Posted By Zoey T. Posted On

Stunning Discovery: Italy Unearths Hundreds of Ancient Roman Coins Crafted in Pure Gold

Workers frantically searched through what they initially believed to be a large soapstone container, only to discover that it was an amphora filled to the brim with Roman gold coins. These coins, dating back to the 4th or 5th century, were uncovered during an archaeological excavation in Como, Italy. The unexpected nature of the discovery surprised experts, as amphorae were typically used to store wine and foodstuffs for the Romans.

According to, the Roman coins feature images of emperors such as Honorius, Valentinian III, Leo I, Anthemius, and Libius Severus, all predating 474 AD. The depiction of these emperors will contribute to correcting any misconceptions about their appearance, while also enabling scientists to gain a deeper understanding of this tumultuous period in Italy’s history.

The exact value of the hundreds of coins remains uncertain. Coin expert Maria Grazia Facchinetti speculates that the cache may not have belonged to a common citizen but perhaps to a public bank. Alternatively, given the looming threat of Germanic invaders in Italy at the time, it is plausible that a wealthy individual or group may have hidden the gold for safekeeping.

The current plan is to leave the amphora in its original position and extract twenty-seven representative coins for examination at Milan’s Mibac restoration laboratory. Only after conducting a proper archaeological excavation will the work proceed further to determine if anything else lies beneath the building.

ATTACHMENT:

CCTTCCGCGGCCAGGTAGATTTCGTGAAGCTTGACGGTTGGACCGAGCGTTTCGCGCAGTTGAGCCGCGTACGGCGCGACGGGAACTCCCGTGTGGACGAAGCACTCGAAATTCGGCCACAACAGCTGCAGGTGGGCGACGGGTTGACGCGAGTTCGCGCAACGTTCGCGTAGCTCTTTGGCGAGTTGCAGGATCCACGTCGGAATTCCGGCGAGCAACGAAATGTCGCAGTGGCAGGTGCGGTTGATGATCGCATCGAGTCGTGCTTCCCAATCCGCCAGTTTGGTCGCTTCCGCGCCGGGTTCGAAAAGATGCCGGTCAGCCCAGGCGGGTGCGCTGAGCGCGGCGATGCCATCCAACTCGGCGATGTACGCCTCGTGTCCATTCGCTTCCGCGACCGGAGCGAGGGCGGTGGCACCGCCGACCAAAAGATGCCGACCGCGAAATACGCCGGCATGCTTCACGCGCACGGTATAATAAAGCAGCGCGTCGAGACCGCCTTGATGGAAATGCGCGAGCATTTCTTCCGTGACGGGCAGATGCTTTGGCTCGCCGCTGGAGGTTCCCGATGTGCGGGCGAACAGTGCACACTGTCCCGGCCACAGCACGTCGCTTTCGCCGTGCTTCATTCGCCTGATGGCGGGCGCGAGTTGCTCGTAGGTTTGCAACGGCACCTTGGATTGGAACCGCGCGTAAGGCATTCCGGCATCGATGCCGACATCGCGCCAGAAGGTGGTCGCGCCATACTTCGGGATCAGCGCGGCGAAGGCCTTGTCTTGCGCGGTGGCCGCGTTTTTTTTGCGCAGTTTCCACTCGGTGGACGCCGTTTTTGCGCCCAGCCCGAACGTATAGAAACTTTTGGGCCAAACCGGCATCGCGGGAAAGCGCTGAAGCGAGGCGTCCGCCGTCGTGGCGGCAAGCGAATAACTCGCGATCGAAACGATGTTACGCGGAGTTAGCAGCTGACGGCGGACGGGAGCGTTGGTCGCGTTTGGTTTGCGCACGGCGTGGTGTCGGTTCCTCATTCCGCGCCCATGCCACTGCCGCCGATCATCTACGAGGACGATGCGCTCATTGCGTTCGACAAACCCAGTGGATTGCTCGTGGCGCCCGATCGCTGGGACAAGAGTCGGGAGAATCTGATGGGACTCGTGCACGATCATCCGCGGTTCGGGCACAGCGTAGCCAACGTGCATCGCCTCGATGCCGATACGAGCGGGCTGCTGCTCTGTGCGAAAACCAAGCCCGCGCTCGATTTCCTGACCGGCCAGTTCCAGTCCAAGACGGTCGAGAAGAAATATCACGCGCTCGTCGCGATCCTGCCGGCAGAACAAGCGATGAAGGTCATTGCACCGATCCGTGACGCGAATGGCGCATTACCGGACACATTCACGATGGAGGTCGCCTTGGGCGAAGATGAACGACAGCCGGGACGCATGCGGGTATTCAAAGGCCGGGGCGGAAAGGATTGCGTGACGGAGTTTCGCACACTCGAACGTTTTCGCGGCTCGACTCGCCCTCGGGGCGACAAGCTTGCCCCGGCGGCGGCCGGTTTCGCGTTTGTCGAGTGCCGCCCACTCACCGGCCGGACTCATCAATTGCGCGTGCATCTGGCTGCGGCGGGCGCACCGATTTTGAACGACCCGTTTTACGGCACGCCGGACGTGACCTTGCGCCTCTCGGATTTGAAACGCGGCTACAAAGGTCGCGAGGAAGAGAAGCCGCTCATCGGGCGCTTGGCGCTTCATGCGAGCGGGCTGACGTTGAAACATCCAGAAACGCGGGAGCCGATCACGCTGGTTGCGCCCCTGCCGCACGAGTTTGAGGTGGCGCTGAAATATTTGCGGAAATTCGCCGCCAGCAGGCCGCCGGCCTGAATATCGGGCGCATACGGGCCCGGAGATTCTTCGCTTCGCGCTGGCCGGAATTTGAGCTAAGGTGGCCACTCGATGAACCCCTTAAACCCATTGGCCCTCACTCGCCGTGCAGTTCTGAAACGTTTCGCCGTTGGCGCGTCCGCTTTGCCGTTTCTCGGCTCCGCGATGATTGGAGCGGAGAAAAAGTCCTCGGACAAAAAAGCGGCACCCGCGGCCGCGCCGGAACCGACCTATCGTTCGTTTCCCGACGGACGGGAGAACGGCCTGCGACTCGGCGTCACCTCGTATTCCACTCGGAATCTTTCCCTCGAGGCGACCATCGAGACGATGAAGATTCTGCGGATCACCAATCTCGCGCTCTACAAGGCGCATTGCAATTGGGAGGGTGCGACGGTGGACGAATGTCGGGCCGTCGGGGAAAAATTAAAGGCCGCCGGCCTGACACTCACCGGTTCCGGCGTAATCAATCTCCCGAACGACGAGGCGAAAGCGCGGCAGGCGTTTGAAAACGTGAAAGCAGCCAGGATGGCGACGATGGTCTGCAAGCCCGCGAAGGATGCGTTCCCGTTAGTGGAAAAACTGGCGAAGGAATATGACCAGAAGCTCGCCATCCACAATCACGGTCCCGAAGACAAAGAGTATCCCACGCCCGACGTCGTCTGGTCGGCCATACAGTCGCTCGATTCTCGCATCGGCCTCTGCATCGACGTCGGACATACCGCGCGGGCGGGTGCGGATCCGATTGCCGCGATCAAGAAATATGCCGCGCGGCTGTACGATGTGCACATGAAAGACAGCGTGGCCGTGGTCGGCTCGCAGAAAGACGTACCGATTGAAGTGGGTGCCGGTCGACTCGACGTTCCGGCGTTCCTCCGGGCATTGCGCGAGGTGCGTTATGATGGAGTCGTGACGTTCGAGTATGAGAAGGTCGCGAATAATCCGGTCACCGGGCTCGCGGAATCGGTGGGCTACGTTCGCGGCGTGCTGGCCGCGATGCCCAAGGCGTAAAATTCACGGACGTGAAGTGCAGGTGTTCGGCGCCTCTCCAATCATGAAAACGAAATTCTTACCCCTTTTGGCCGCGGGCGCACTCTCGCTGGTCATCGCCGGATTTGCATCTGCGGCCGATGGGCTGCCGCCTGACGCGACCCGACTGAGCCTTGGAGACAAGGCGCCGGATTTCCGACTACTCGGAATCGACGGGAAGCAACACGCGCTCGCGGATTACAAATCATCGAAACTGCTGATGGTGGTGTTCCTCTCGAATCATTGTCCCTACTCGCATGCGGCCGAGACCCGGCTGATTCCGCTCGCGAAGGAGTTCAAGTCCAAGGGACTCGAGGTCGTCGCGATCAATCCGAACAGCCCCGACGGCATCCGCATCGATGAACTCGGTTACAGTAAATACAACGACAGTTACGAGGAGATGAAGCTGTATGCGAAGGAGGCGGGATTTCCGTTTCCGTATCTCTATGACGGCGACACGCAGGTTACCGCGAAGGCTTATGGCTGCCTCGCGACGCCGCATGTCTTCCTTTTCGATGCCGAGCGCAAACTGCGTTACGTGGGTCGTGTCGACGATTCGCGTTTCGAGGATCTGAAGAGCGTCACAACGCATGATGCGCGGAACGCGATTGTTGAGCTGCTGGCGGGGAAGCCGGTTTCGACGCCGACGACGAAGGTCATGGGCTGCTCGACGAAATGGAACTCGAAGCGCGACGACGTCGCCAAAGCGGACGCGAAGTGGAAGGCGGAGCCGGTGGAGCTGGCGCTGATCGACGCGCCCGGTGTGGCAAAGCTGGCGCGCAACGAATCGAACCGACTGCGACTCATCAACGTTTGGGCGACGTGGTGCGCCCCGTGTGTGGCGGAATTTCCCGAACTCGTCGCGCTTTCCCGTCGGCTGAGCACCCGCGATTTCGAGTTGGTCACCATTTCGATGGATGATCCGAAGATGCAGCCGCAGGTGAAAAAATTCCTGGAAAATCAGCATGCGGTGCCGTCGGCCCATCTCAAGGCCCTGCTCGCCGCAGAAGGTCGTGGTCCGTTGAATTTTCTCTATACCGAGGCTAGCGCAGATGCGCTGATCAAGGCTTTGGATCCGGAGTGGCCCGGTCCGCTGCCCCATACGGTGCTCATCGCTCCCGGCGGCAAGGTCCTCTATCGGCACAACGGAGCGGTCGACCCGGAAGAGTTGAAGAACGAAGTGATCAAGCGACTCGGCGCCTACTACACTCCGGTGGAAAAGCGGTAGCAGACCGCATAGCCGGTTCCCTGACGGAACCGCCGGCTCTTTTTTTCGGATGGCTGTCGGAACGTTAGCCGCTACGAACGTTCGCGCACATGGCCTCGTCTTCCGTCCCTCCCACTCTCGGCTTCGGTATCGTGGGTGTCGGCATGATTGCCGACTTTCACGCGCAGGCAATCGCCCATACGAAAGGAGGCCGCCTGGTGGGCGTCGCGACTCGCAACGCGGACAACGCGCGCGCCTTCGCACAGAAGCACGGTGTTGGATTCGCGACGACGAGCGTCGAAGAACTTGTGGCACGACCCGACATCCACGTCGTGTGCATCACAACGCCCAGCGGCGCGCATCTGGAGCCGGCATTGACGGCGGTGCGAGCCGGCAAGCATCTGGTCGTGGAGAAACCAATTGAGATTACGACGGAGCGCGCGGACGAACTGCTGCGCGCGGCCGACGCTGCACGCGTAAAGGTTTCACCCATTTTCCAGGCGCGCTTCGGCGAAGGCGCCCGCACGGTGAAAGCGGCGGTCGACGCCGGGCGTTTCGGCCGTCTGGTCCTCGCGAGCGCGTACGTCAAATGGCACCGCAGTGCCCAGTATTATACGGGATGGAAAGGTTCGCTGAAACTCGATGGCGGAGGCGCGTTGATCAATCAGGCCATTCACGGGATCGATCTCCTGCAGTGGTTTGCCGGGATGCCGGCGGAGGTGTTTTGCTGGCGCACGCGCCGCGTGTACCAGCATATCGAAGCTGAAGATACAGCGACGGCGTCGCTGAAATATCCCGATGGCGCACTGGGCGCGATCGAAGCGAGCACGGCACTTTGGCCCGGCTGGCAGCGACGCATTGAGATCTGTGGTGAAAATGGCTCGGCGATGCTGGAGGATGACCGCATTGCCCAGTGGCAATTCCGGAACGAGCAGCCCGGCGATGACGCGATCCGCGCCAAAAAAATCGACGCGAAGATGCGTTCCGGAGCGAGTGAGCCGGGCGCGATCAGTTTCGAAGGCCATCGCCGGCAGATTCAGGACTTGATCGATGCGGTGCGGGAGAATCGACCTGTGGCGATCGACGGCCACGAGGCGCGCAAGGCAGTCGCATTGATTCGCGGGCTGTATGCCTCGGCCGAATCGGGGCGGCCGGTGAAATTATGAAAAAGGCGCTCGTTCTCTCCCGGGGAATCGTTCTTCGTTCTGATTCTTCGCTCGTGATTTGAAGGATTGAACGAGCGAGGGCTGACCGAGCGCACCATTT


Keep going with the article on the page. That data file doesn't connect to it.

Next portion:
The Teatro Cressoni, where the coins were discovered, is situated not far from the ancient city of Novum Comum, which houses numerous other significant Roman artifacts. The theater, originally constructed in 1870, had various purposes throughout its history, serving as a residential home and cinema before being abandoned in 1997. Its renovation aimed to transform the building into apartments, as reported by

Culture Minister Alberto Bonisoli expressed pride in this remarkable find. informs us that Como was originally an old Roman settlement known as Novum Comum, founded by Julius Caesar in 59 BC. The Roman presence endured for the next six hundred years, with the town boasting nearly forty thousand residents by the 3rd century BC.

The remains of the over twenty-six-foot-tall wall erected by Caesar’s legions are still visible, as are the remnants of the Porta Pretoria, a double-arched gateway that welcomes visitors. The town likely possessed temples dedicated to the gods, artisan workshops, houses, a forum, and a theater. Outside the walls, one would find a bathhouse, cemetery, and luxurious villas. The Paolo Giovio Archaeological Museum, housed within Palazzo Giovio, showcases various local Roman artifacts, including paintings, mosaics, marble reliefs, frescoes, statues, and relics from prehistoric times to the present.

Pliny the Younger, a renowned Roman historian who documented the eruption of Mount Vesuvius that devastated Pompeii, hailed from Como and spoke fondly of the town and the nearby lake. reports that a gold bar was discovered in the same location as the three hundred coins and was also taken to Milan for examination. The coins were found in exceptional condition, each weighing four grams of pure gold. However, the value of the find can vary depending on the likeness of the emperor depicted, as coins from the reign of Valentinian III hold greater worth than those from the reign of Libius Severus.

Once the coins and amphora have been fully excavated and examined, they will likely be returned to Como and displayed at the Paolo Giovio Archaeological Museum.